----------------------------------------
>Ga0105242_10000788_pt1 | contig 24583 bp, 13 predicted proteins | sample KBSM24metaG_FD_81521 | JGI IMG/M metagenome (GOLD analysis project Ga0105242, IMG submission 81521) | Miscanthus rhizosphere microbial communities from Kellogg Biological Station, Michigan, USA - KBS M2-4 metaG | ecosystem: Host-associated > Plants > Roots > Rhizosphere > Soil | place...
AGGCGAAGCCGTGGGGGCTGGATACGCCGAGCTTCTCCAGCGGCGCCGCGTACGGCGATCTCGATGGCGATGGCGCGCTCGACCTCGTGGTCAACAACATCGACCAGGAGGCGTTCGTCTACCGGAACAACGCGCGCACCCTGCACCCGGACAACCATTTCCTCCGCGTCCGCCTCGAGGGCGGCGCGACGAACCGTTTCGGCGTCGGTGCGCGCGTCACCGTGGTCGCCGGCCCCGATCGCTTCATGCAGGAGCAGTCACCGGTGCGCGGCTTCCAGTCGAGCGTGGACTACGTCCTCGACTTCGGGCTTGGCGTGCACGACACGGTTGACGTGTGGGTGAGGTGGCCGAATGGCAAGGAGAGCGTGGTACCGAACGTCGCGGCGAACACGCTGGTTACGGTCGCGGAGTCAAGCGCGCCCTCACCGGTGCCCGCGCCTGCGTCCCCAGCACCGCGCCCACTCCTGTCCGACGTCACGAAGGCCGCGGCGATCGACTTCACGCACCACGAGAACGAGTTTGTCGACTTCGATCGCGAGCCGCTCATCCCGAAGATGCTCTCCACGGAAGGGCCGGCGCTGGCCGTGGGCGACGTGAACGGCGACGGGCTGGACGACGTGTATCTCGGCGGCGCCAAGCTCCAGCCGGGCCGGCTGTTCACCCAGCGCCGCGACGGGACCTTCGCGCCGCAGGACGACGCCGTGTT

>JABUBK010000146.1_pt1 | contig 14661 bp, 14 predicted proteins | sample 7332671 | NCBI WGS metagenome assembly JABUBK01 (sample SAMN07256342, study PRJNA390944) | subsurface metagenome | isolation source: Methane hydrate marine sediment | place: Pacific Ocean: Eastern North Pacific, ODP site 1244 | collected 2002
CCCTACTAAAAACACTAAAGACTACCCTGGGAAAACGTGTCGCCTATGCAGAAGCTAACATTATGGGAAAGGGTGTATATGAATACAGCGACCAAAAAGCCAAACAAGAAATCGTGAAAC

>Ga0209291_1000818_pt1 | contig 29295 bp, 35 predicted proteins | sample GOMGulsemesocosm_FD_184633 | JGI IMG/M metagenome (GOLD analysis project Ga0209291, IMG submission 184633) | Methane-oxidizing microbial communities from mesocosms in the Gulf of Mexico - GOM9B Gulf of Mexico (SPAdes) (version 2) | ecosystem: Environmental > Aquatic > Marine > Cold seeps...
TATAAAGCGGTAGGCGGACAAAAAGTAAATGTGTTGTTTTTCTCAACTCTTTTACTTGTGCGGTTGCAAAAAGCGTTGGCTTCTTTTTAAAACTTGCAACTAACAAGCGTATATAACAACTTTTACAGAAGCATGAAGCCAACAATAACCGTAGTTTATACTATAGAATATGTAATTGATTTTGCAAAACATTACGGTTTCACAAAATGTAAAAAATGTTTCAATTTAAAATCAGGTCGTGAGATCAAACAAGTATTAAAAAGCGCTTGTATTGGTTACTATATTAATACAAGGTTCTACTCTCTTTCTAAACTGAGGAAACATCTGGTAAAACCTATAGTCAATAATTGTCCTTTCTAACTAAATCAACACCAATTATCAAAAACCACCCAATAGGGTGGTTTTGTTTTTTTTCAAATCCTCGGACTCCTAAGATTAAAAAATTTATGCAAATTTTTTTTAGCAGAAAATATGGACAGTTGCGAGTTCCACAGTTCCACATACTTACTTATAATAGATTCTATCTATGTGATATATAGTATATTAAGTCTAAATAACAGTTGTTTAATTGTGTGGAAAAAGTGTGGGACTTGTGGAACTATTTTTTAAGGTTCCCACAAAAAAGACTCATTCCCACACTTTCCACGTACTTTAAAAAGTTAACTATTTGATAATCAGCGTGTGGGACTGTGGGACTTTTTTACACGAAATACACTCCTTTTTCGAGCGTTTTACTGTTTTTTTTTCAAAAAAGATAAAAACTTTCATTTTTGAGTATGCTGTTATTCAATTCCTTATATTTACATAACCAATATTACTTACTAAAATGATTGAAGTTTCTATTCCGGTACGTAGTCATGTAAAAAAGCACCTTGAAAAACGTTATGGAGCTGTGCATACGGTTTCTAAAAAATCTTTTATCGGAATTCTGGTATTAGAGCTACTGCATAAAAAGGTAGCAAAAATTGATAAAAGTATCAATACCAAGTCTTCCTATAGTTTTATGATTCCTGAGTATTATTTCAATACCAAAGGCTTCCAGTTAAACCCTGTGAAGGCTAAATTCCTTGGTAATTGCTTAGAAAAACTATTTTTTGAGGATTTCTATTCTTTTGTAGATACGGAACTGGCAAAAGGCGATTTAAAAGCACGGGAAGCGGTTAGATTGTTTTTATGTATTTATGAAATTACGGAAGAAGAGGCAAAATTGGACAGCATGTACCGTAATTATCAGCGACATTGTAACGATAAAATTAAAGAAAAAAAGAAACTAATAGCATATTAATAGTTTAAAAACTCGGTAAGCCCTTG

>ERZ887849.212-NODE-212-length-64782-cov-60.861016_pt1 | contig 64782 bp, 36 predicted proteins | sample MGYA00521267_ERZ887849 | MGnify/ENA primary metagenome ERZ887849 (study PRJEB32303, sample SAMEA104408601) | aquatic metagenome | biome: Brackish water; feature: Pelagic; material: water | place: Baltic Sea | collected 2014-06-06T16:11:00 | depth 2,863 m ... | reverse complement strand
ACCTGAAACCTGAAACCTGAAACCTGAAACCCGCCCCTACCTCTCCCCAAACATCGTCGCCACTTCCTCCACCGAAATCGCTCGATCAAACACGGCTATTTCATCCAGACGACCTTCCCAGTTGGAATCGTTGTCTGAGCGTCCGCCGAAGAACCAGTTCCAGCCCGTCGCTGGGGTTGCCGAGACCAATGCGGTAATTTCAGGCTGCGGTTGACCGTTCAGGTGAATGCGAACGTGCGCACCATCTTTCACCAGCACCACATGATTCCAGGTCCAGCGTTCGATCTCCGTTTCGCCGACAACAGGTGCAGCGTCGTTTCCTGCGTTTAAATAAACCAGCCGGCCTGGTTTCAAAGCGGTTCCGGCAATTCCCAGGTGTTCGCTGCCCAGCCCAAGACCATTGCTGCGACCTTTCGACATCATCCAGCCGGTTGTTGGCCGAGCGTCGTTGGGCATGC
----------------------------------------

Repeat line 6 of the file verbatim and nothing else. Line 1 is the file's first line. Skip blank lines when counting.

TATAAAGCGGTAGGCGGACAAAAAGTAAATGTGTTGTTTTTCTCAACTCTTTTACTTGTGCGGTTGCAAAAAGCGTTGGCTTCTTTTTAAAACTTGCAACTAACAAGCGTATATAACAACTTTTACAGAAGCATGAAGCCAACAATAACCGTAGTTTATACTATAGAATATGTAATTGATTTTGCAAAACATTACGGTTTCACAAAATGTAAAAAATGTTTCAATTTAAAATCAGGTCGTGAGATCAAACAAGTATTAAAAAGCGCTTGTATTGGTTACTATATTAATACAAGGTTCTACTCTCTTTCTAAACTGAGGAAACATCTGGTAAAACCTATAGTCAATAATTGTCCTTTCTAACTAAATCAACACCAATTATCAAAAACCACCCAATAGGGTGGTTTTGTTTTTTTTCAAATCCTCGGACTCCTAAGATTAAAAAATTTATGCAAATTTTTTTTAGCAGAAAATATGGACAGTTGCGAGTTCCACAGTTCCACATACTTACTTATAATAGATTCTATCTATGTGATATATAGTATATTAAGTCTAAATAACAGTTGTTTAATTGTGTGGAAAAAGTGTGGGACTTGTGGAACTATTTTTTAAGGTTCCCACAAAAAAGACTCATTCCCACACTTTCCACGTACTTTAAAAAGTTAACTATTTGATAATCAGCGTGTGGGACTGTGGGACTTTTTTACACGAAATACACTCCTTTTTCGAGCGTTTTACTGTTTTTTTTTCAAAAAAGATAAAAACTTTCATTTTTGAGTATGCTGTTATTCAATTCCTTATATTTACATAACCAATATTACTTACTAAAATGATTGAAGTTTCTATTCCGGTACGTAGTCATGTAAAAAAGCACCTTGAAAAACGTTATGGAGCTGTGCATACGGTTTCTAAAAAATCTTTTATCGGAATTCTGGTATTAGAGCTACTGCATAAAAAGGTAGCAAAAATTGATAAAAGTATCAATACCAAGTCTTCCTATAGTTTTATGATTCCTGAGTATTATTTCAATACCAAAGGCTTCCAGTTAAACCCTGTGAAGGCTAAATTCCTTGGTAATTGCTTAGAAAAACTATTTTTTGAGGATTTCTATTCTTTTGTAGATACGGAACTGGCAAAAGGCGATTTAAAAGCACGGGAAGCGGTTAGATTGTTTTTATGTATTTATGAAATTACGGAAGAAGAGGCAAAATTGGACAGCATGTACCGTAATTATCAGCGACATTGTAACGATAAAATTAAAGAAAAAAAGAAACTAATAGCATATTAATAGTTTAAAAACTCGGTAAGCCCTTG